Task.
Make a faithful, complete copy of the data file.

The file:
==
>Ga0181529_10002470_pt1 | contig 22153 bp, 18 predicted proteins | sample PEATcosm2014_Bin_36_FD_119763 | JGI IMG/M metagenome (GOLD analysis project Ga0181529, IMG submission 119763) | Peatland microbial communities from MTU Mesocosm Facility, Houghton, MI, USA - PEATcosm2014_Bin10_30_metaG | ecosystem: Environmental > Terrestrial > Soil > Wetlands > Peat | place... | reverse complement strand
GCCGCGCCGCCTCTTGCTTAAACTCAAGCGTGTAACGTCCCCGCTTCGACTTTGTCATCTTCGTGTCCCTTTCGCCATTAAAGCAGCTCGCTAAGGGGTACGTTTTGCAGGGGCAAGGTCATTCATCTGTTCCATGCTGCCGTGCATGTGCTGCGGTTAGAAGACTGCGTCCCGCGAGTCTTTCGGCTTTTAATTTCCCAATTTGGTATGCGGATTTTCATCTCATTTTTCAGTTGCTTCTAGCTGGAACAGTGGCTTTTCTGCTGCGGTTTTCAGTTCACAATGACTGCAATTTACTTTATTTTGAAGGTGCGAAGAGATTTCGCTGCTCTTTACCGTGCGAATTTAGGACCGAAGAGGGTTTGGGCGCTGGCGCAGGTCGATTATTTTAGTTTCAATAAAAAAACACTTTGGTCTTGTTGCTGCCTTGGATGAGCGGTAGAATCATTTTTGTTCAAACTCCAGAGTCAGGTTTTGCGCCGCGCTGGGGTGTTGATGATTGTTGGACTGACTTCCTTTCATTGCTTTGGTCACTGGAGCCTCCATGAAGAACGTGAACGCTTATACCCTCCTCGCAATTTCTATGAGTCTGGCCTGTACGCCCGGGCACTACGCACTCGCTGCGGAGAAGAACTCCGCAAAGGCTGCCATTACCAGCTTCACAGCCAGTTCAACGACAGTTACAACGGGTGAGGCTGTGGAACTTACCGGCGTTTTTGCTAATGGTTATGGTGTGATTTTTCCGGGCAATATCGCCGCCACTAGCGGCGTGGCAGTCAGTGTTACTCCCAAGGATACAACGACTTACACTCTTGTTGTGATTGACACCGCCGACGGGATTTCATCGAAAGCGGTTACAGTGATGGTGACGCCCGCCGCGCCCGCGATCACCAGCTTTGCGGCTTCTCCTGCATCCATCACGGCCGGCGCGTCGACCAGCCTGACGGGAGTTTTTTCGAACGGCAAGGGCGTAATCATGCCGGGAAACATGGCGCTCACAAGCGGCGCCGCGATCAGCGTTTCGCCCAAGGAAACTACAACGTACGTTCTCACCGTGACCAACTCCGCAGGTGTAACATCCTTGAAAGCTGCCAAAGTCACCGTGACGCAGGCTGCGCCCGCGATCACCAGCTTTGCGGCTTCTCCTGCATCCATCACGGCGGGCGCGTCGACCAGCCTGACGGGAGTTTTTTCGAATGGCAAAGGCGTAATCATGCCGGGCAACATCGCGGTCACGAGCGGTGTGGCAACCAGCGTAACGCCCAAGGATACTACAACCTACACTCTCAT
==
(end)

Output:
>Ga0181529_10002470_pt1 | contig 22153 bp, 18 predicted proteins | sample PEATcosm2014_Bin_36_FD_119763 | JGI IMG/M metagenome (GOLD analysis project Ga0181529, IMG submission 119763) | Peatland microbial communities from MTU Mesocosm Facility, Houghton, MI, USA - PEATcosm2014_Bin10_30_metaG | ecosystem: Environmental > Terrestrial > Soil > Wetlands > Peat | place... | reverse complement strand
GCCGCGCCGCCTCTTGCTTAAACTCAAGCGTGTAACGTCCCCGCTTCGACTTTGTCATCTTCGTGTCCCTTTCGCCATTAAAGCAGCTCGCTAAGGGGTACGTTTTGCAGGGGCAAGGTCATTCATCTGTTCCATGCTGCCGTGCATGTGCTGCGGTTAGAAGACTGCGTCCCGCGAGTCTTTCGGCTTTTAATTTCCCAATTTGGTATGCGGATTTTCATCTCATTTTTCAGTTGCTTCTAGCTGGAACAGTGGCTTTTCTGCTGCGGTTTTCAGTTCACAATGACTGCAATTTACTTTATTTTGAAGGTGCGAAGAGATTTCGCTGCTCTTTACCGTGCGAATTTAGGACCGAAGAGGGTTTGGGCGCTGGCGCAGGTCGATTATTTTAGTTTCAATAAAAAAACACTTTGGTCTTGTTGCTGCCTTGGATGAGCGGTAGAATCATTTTTGTTCAAACTCCAGAGTCAGGTTTTGCGCCGCGCTGGGGTGTTGATGATTGTTGGACTGACTTCCTTTCATTGCTTTGGTCACTGGAGCCTCCATGAAGAACGTGAACGCTTATACCCTCCTCGCAATTTCTATGAGTCTGGCCTGTACGCCCGGGCACTACGCACTCGCTGCGGAGAAGAACTCCGCAAAGGCTGCCATTACCAGCTTCACAGCCAGTTCAACGACAGTTACAACGGGTGAGGCTGTGGAACTTACCGGCGTTTTTGCTAATGGTTATGGTGTGATTTTTCCGGGCAATATCGCCGCCACTAGCGGCGTGGCAGTCAGTGTTACTCCCAAGGATACAACGACTTACACTCTTGTTGTGATTGACACCGCCGACGGGATTTCATCGAAAGCGGTTACAGTGATGGTGACGCCCGCCGCGCCCGCGATCACCAGCTTTGCGGCTTCTCCTGCATCCATCACGGCCGGCGCGTCGACCAGCCTGACGGGAGTTTTTTCGAACGGCAAGGGCGTAATCATGCCGGGAAACATGGCGCTCACAAGCGGCGCCGCGATCAGCGTTTCGCCCAAGGAAACTACAACGTACGTTCTCACCGTGACCAACTCCGCAGGTGTAACATCCTTGAAAGCTGCCAAAGTCACCGTGACGCAGGCTGCGCCCGCGATCACCAGCTTTGCGGCTTCTCCTGCATCCATCACGGCGGGCGCGTCGACCAGCCTGACGGGAGTTTTTTCGAATGGCAAAGGCGTAATCATGCCGGGCAACATCGCGGTCACGAGCGGTGTGGCAACCAGCGTAACGCCCAAGGATACTACAACCTACACTCTCAT